Sinclair is extensively featured in Harry Turtledove's American Empire trilogy, in which the American Socialist Party succeeds in becoming a major force in US politics following two humiliating defeats to the Confederate States and the post-1882 collapse of the Republican Party, with Abraham Lincoln leading a large number of Republicans into the Socialist Party. He wins the 1920 and 1924 presidential elections and becomes the first Socialist President of the United States, his inauguration attended by crowds of jubilant militants waving Red Flags. However, the actual policies which Turtledove attributes to him, once in power, are not particularly radical.[citation needed]

In the late 1990s, the television program "Working" used as its setting a company named Upton Weber. With the shows implicit critiques of contemporary working conditions (however watered down for popular audiences), the name suggests a reference both to Upton Sinclair and Max Weber (for his work on bureaucracy and capitalism).

Sinclair is featured as one of the main characters in Chris Bachelder's satirical fictional book, U.S.!: a Novel. Repeatedly, Sinclair is resurrected as a personification of the contemporary failings of the American-left and portrayed as a Quixotic reformer attempting to stir an apathetic American public to implement Socialism in America.

[edit] Films

His 1906 novel The Jungle received a film adaptation in 1914.

Upton Sinclair was the writer or producer of several films, including his involvement, in 1930-32, with Sergei Eisenstein, for ¡Qué viva México!, Charlie Chaplin got him involved in the project.[1]

Sinclair's 1931 novel The Wet Parade was filmed the following year by Victor Fleming, starring Robert Young, Myrna Loy, Walter Huston and Jimmy Durante.

His 1937 novel, The Gnomobile, was the basis of a 1967 Disney musical motion picture, The Gnome-Mobile. [2].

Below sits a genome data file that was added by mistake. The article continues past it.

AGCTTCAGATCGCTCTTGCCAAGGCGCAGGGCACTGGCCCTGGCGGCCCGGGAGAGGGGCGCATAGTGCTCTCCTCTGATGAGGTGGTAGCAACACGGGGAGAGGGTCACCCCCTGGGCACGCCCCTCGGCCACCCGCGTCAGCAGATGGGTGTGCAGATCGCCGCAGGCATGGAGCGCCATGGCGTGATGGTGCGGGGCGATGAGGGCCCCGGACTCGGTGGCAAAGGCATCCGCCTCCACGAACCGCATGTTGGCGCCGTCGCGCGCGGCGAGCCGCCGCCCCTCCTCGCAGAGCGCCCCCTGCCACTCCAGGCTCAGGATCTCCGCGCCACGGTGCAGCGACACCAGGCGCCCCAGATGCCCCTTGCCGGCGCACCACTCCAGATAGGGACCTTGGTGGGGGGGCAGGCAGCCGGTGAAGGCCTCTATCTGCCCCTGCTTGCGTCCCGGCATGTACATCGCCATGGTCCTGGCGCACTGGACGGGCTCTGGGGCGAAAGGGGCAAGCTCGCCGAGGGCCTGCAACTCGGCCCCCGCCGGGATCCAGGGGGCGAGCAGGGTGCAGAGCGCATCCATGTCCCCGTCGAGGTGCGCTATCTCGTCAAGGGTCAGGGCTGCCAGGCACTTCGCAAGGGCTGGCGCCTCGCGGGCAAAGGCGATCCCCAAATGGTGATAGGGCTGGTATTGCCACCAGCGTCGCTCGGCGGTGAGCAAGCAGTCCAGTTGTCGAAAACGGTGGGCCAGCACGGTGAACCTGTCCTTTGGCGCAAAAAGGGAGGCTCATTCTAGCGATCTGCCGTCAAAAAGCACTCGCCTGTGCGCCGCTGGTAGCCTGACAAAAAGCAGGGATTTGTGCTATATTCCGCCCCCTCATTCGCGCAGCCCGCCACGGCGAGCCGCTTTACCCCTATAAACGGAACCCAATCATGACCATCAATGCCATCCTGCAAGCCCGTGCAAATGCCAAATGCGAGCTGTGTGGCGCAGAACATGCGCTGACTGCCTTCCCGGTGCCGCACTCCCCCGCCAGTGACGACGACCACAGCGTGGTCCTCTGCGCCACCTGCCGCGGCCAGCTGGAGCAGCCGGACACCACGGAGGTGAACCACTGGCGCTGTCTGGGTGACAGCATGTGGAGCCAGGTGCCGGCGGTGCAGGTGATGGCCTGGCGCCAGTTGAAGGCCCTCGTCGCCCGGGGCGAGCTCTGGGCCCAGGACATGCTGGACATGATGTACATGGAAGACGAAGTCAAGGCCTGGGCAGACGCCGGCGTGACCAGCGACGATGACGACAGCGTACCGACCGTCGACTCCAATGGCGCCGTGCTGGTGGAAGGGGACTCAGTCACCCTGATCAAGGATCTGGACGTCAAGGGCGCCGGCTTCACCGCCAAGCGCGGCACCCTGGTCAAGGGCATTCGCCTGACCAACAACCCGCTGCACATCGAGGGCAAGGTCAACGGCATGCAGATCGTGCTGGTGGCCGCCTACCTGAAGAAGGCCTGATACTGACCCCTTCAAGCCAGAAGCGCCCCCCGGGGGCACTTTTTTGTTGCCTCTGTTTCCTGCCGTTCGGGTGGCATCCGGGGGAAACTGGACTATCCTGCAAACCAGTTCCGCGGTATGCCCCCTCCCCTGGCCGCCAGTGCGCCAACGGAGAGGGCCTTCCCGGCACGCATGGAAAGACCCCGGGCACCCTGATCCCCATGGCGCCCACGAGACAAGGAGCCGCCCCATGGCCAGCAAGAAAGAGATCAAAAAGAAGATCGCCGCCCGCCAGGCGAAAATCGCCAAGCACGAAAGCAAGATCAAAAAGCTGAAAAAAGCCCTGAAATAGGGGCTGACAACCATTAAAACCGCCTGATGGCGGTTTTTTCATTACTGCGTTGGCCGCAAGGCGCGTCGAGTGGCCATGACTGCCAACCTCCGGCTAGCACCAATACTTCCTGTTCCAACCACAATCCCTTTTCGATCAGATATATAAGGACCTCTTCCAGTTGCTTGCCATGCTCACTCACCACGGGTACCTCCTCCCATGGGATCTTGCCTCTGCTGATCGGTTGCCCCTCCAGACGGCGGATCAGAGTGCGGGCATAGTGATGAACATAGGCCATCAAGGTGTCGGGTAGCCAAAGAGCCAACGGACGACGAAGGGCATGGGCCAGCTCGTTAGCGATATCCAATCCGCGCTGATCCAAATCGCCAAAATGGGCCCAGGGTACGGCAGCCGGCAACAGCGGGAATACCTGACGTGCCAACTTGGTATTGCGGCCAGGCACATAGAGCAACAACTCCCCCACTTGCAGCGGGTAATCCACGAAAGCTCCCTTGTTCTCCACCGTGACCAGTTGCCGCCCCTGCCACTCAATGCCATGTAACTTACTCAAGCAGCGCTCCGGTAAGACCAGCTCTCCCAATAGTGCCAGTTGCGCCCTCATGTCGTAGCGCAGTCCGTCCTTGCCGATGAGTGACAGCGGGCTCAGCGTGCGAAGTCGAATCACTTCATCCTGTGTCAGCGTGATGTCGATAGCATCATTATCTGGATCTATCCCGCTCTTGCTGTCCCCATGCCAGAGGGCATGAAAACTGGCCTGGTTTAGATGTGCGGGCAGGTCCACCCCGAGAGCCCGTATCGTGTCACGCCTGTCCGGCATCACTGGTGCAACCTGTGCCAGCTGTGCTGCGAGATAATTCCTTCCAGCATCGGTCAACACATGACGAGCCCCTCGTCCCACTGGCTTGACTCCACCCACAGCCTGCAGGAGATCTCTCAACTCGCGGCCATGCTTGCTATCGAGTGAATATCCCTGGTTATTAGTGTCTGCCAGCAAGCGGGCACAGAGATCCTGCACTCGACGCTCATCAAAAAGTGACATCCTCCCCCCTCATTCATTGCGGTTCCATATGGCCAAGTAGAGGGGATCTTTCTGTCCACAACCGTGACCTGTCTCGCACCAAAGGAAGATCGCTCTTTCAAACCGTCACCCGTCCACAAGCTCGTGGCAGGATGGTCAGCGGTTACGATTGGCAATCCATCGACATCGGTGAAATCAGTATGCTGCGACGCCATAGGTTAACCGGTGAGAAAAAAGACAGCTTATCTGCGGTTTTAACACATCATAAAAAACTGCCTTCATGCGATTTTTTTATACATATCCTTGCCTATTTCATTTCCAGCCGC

His 1927 novel Oil! was the basis of There Will Be Blood (2007), starring Daniel Day-Lewis and Paul Dano. It was written, produced, and directed by Paul Thomas Anderson. The film received eight nominations for an Oscar, and won two.[9]

[edit] Works

[edit] Footnotes

  1. ^ The Jungle: Upton Sinclair's Roar Is Even Louder to Animal Advocates Today
  2. ^ Sinclair, Upton October 13, 1934 End Poverty in California The EPIC Movement The Literary Digest
  3. ^ Greg Mitchell, The Campaign of the Century: Upton Sinclair and the EPIC Campaign in California (Atlantic Monthly Press, 1991)
  4. ^ United States Socialism Spartacus Educational
  5. ^ Fads and Fallacies: In the Name of Science by Martin Gardner, New American Library, 1986
  6. ^ Saturday Review, 14 April 1956
  7. ^ "Upton Sinclair (1878-1968)". Lilly Library Collections. Indiana University Bloomington. http://www.indiana.edu/~liblilly/overview/sinclair.shtml. 
  8. ^ Katrina Vanden Heuvel The Nation 1865-1990, p. 80, Thunder's Mouth Press, 1990 ISBN 1-56025-001-1
  9. ^ There Will Be Blood(2007 movie) at IMDB

[edit] External links

Wikisource has original works written by or about:

NAME Sinclair, Upton Beall, Sr.
SHORT DESCRIPTION American novelist, writer, journalist, political activist
DATE OF BIRTH 20 September 1878
PLACE OF BIRTH Baltimore, Maryland
DATE OF DEATH 25 November 1968
PLACE OF DEATH Bound Brook, New Jersey